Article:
Monday, February 22, 2016

Primary Recommendations, Part II

On Thursday, in Primary Recommendations, Part I, we covered the statewide and some Harris County positions. Today we’ll cover the judicial races, any other county positions, and the four propositions on the ballot.

This is going to be long, but I’m not going to split it into another post, because early voting is already halfway over, and people are waiting for my information. So, if you want to go about this the short way, look for the races and my choices in bold. Again, to get your own sample ballot in Harris County, go to

I’m going to start with the few random races we didn’t cover already, so we can cover the judicial races all together. I’m still referring to the endorsements from various groups and friends, including the summary of such the matrix of endorsements put out by SREC SD7 Committeeman Mark Ramsey. For judicial races, I’m adding in recommendations from a friend who works in the DA’s office and has some inside information. Some of the candidates I have met and researched on my own as well. And for most of the judicial races, I worked through the information with son Political Sphere, who is working as a prosecutor now. An additional source you might use for statewide judicial races is

County Attorney

According to the official website, “The Harris County Attorney's Office represents the County, its departments, elected and appointed officials, and employees in all civil matters that involve county business. Our Office also represents the Harris County Hospital District, the Harris County Flood Control District, the Harris County Appraisal Review Board, and the Greater 911 Emergency Network, which are separate legal entities.” One public case they handled was a suit against Volkswagen for violations concerning their fraud to avoid clean air measurements.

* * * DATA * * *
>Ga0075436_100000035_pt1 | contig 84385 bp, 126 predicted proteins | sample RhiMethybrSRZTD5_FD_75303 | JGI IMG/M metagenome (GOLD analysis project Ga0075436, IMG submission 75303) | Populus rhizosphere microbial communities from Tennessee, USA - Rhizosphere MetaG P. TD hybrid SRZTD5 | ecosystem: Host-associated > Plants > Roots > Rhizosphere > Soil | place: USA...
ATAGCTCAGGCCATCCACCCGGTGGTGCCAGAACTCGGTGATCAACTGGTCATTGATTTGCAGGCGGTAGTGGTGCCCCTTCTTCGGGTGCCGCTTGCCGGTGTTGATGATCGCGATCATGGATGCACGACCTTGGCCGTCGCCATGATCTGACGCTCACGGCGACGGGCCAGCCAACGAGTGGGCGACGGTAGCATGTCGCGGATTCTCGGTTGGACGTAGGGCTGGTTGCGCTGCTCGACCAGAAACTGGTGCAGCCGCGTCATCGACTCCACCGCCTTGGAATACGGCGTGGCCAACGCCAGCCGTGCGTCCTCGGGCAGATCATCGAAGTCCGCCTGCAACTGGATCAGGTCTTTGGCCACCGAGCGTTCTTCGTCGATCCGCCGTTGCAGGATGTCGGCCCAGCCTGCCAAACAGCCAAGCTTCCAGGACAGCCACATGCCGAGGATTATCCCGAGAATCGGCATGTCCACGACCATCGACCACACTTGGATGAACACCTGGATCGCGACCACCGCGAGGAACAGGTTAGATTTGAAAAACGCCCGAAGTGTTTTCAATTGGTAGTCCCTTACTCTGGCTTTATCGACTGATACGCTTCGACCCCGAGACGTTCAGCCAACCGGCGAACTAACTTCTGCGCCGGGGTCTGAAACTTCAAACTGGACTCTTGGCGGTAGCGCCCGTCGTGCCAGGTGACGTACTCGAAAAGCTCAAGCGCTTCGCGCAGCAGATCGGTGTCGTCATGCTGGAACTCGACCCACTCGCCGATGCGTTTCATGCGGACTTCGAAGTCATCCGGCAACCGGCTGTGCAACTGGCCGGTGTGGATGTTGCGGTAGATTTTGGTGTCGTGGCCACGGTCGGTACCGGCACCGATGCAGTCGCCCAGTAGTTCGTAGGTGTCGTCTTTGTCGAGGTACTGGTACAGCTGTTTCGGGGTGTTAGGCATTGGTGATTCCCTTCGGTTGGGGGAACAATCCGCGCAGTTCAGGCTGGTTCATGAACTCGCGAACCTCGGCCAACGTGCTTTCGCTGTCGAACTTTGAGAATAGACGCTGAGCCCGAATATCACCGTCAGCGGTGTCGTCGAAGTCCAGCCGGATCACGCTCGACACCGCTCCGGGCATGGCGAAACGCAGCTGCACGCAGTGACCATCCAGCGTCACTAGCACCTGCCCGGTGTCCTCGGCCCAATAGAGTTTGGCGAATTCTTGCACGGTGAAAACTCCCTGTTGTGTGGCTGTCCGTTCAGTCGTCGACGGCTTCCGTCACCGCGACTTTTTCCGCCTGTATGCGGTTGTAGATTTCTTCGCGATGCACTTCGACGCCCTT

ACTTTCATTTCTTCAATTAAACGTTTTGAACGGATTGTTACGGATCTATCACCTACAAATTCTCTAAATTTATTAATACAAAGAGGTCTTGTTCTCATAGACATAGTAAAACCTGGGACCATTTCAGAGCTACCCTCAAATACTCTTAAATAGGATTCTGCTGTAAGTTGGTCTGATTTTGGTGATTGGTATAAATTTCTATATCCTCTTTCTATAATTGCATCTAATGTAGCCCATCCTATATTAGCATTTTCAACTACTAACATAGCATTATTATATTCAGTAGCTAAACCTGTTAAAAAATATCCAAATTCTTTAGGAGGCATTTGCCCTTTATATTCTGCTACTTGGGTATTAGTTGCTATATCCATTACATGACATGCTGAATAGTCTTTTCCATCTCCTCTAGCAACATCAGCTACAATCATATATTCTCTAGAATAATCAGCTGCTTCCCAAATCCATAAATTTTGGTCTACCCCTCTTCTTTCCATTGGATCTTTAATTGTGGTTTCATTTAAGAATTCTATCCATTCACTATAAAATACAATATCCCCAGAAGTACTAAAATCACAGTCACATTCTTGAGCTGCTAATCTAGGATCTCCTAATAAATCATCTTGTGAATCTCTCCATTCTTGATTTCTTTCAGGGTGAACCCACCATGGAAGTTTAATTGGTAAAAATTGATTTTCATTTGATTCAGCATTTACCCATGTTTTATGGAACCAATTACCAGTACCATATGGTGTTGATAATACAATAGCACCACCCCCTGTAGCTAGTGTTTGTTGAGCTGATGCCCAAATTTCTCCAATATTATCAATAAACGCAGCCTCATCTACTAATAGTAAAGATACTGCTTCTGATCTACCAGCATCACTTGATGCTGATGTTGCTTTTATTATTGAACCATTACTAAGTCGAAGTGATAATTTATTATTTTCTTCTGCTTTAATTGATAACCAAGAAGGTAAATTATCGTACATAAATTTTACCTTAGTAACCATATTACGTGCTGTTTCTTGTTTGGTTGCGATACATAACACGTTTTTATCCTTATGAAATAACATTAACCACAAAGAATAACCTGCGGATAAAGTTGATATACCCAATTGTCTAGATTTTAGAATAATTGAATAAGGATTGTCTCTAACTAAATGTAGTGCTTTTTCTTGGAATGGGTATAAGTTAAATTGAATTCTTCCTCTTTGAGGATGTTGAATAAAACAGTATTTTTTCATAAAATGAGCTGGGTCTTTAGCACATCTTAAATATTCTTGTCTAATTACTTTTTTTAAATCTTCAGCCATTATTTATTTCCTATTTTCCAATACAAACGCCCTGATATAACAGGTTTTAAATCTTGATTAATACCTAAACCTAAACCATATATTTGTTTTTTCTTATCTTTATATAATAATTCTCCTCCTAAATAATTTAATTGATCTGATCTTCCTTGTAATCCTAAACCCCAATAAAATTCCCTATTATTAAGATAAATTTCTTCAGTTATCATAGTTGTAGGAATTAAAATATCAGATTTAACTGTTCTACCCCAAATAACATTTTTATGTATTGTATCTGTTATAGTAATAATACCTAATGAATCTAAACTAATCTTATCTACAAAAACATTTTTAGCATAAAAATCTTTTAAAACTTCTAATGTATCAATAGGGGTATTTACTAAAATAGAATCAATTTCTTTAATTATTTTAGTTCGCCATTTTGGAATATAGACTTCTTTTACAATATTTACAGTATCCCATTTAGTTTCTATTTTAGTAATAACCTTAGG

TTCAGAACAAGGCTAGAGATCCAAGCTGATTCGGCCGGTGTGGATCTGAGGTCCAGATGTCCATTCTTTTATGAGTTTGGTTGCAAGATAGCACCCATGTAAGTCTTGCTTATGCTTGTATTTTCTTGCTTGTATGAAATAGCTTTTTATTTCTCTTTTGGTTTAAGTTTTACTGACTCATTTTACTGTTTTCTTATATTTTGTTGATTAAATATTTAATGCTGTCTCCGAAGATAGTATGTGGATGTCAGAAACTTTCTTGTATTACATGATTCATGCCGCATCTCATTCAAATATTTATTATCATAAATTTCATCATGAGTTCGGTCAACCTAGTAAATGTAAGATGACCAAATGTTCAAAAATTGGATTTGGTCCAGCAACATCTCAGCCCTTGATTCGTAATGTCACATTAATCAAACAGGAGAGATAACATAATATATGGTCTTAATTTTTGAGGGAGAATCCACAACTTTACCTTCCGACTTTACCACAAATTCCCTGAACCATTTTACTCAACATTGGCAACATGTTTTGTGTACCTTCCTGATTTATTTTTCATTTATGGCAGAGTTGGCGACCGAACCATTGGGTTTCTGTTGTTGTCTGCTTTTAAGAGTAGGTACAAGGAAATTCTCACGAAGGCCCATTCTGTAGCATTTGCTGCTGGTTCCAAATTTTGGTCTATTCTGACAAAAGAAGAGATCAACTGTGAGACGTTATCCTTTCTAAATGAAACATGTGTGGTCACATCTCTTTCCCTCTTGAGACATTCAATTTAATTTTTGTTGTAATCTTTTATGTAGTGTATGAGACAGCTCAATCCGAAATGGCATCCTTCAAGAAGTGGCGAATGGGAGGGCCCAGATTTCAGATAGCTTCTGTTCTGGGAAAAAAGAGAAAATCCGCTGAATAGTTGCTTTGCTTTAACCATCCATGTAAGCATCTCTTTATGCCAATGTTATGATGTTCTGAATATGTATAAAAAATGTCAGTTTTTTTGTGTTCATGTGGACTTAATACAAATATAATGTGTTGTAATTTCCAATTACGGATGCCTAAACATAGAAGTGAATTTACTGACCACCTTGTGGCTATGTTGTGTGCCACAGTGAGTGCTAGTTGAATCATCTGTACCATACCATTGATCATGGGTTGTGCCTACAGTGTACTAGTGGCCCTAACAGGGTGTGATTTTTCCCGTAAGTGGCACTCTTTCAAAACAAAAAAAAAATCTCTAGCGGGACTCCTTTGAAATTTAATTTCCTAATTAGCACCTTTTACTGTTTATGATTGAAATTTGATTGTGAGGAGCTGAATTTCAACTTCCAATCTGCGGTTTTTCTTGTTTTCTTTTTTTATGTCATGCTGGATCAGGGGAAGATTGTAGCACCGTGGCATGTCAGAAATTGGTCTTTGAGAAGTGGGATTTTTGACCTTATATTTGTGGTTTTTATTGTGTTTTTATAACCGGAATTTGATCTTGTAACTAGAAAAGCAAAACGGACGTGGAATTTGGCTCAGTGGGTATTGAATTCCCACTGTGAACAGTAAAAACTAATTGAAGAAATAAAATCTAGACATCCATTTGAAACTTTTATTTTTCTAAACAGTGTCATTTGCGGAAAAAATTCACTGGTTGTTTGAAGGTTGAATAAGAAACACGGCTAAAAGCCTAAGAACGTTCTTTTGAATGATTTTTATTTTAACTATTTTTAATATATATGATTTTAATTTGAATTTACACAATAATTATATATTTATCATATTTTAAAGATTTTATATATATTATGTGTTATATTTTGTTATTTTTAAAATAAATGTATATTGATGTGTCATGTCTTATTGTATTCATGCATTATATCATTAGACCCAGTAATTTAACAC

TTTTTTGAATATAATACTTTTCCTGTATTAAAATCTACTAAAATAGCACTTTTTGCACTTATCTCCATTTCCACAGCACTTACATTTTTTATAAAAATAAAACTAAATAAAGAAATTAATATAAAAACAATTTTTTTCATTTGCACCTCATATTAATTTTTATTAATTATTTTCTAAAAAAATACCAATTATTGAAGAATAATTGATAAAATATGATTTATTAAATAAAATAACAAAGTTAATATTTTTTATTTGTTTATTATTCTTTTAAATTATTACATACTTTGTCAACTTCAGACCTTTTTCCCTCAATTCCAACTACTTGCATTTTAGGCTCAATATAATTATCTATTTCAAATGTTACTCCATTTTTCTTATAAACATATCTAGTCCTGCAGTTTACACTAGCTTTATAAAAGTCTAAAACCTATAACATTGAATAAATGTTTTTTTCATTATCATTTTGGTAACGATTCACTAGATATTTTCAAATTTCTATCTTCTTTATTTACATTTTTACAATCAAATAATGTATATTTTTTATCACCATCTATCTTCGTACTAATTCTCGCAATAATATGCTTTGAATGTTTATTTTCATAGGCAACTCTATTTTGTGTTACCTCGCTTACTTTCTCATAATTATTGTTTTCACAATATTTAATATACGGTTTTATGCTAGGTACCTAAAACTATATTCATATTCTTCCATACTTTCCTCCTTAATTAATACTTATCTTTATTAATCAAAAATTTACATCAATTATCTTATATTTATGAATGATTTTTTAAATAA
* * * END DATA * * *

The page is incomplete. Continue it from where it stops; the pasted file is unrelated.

This has been a challenging position to decide. I’ve changed my mind even after my discussion with Political Sphere, based on meeting the two candidates on Saturday.
Jim Leitner for Harris County Attorney
Photo from Cypress Texas Tea Party Facebook

Jim Leitner receives endorsements from Steve Hotze’s Conservative Republicans of Harris County and Gary Polland’s Texas Conservative Review—all the others on Mark Ramsey’s list go to Chris Carmona. Hotze’s and Polland’s magazine slates are least likely to convince me in the absence of people I know personally to be conservative. However, Leitner also got the nod from my prosecutor friend who knows him.

So Political Sphere and I did some online research. Leitner is older and clearly more experienced. He has worked in the DA’s office. In his private practice he manages several employees. I looked for a website and found only a video on YouTube, which listed a website on it, but that site does not exist. Not helpful.